'I had in my care that summer four dogs, three cats, the Moran kids, Daisy, my eight-year-old cousin, and Flora, the toddler child of a local artist. There was also, for a little while, a litter of wild rabbits, three of them, that had been left under our back steps ' Alice McDermott's haunting and enchanting new work of fiction is narrated by a ...
'I had in my care that summer four dogs, three cats, the Moran kids, Daisy, my eight-year-old cousin, and Flora, the toddler child of a local artist. There was also, for a little while, a litter of wild rabbits, three of them, that had been left under our back steps ' Alice McDermott's haunting and enchanting new work of fiction is narrated by a woman who was born beautiful. Her parents decided that her best chance in life was to marry a wealthy man, so she was raised on the east end of Long Island, among the country houses of the rich. On the cusp of fifteen, she is the town's most sought-after babysitter - cheerful, beloved, a wonder with children and animals, but also a solitary soul with an already complex understanding of human nature - when her favourite cousin, Daisy, comes to spend the summer. The narrator's witty, piquant, deeply etched evocation of all that was really transpiring under the surface during that seemingly idyllic season gives her wry tale - infused with suppressed passion, disappointment, and enduring hope - its remarkable vividness and impact. Once again, Alice McDermott explores the mysterious depths of what seems like everyday life with unforgettable insight and resonant emotional power.
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It is the sort of book you wish it would take the whole summer to read. McDermott's Child of My Heart is like a literary version of the Nanny Diaries, this one beautifully written and over way too fast. Theresa's Eastern Long Island summers, taken up by babysitting for wealthier neighbours, is described so poignantly that anyone who reads it will feel like a 15 year old misfit for just a little while.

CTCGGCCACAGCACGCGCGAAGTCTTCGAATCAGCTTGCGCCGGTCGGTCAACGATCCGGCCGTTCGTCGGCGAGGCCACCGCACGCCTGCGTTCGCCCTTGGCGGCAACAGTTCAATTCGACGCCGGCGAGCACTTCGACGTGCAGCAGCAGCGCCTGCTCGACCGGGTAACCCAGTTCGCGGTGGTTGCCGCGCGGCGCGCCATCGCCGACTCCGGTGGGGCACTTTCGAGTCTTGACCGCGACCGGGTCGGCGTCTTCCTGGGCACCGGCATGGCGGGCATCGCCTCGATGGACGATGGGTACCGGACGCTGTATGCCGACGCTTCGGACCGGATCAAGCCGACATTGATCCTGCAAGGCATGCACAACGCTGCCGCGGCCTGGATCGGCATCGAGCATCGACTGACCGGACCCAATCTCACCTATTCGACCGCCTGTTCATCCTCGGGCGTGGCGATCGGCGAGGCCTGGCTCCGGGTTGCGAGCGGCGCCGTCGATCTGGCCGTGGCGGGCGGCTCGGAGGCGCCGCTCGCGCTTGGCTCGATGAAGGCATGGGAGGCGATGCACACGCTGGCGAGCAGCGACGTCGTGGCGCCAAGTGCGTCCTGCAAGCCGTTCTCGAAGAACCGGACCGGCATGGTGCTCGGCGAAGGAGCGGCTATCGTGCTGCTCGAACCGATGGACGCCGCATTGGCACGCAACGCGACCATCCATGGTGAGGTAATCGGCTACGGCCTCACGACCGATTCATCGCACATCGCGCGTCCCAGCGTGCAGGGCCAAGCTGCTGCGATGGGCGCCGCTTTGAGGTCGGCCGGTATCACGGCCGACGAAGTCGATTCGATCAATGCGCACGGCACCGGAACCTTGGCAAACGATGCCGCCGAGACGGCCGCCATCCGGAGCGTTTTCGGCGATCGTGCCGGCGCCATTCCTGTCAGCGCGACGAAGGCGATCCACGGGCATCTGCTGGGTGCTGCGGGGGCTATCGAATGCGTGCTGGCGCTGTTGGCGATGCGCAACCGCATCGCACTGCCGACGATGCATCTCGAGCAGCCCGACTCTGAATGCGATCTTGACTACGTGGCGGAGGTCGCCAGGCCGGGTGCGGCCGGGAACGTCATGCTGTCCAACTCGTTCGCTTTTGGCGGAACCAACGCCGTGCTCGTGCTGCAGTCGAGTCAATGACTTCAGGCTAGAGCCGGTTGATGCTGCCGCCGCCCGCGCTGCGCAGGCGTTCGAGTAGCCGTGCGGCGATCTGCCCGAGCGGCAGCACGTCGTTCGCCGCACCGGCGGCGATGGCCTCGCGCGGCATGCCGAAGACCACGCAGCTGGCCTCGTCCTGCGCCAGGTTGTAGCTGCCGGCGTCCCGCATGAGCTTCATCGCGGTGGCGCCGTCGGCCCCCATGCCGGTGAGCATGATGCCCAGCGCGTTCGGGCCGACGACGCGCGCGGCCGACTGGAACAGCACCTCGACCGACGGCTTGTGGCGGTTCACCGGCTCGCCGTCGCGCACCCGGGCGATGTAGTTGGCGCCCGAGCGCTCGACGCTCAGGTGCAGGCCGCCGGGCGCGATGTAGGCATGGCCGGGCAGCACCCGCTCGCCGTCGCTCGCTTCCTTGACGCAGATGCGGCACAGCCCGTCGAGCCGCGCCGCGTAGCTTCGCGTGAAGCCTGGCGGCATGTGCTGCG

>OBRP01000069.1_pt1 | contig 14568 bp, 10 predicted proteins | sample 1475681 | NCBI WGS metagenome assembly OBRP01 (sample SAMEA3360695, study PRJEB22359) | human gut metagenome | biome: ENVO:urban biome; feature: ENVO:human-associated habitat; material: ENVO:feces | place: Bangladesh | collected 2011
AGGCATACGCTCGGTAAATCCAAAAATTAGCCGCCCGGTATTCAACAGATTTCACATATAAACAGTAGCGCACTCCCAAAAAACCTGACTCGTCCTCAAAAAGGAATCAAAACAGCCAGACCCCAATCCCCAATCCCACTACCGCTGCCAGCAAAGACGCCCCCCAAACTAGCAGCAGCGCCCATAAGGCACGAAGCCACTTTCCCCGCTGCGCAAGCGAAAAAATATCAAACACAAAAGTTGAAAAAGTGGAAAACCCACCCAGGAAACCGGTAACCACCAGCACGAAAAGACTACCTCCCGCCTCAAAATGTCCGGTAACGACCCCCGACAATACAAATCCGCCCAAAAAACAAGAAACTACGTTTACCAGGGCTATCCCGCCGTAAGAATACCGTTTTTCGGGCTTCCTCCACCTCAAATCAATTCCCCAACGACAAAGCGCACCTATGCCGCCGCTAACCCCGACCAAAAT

Publishers Weekly, 2002-10-07 There is something almost too good to be true about Theresa, the introspective and unusually perceptive narrator who recalls the summer of her 15th year in this engaging, taut novel by McDermott (Charming Billy). Theresa's Irish-American "well-read but undereducated" parents have little money but plenty of foresight; when they see that their only daughter will be beautiful, they move to East Hampton, Long Island, summer playground of New York City's richest, in the hopes that Theresa's beauty will eventually win her a wealthy husband. Because she has a way with children and animals, her parents have long encouraged her to baby-sit and pet-sit as a way to meet and impress the right people. This particular summer, her favorite cousin, eight-year-old Daisy, tags along as Theresa cares for dogs, cats, neighbor kids and a toddler named Flora, the only child of a 70-year-old womanizing artist and his fourth trophy wife. Entirely self-involved, the artist does manage to look away from his canvas and mistress long enough to notice Theresa, who finds his attentions exciting. Early on, Theresa discovers a tragic secret of Daisy's that she decides to keep to herself, which gives the summer and the book a wistful, melancholy air. As the girls corral their charges, Theresa offers half-innocent, half-ironic comments on the vanities and topsy-turvy family lives of her employers. This is another charmer from McDermott; it's evocative, gently funny and resonant with a sense of impending loss, as all stories of youthful summers must be. There's a whisper of maudlin sentimentality throughout, but Theresa is so likable, and her observations so acute, that one easily forgives it. (Nov. 25) Forecast: A tartly luscious lollipop-studded jacket makes this an enticing option for readers craving a taste of summer. McDermott fans will be thoroughly satisfied. (c) Copyright PWxyz, LLC. All rights reserved
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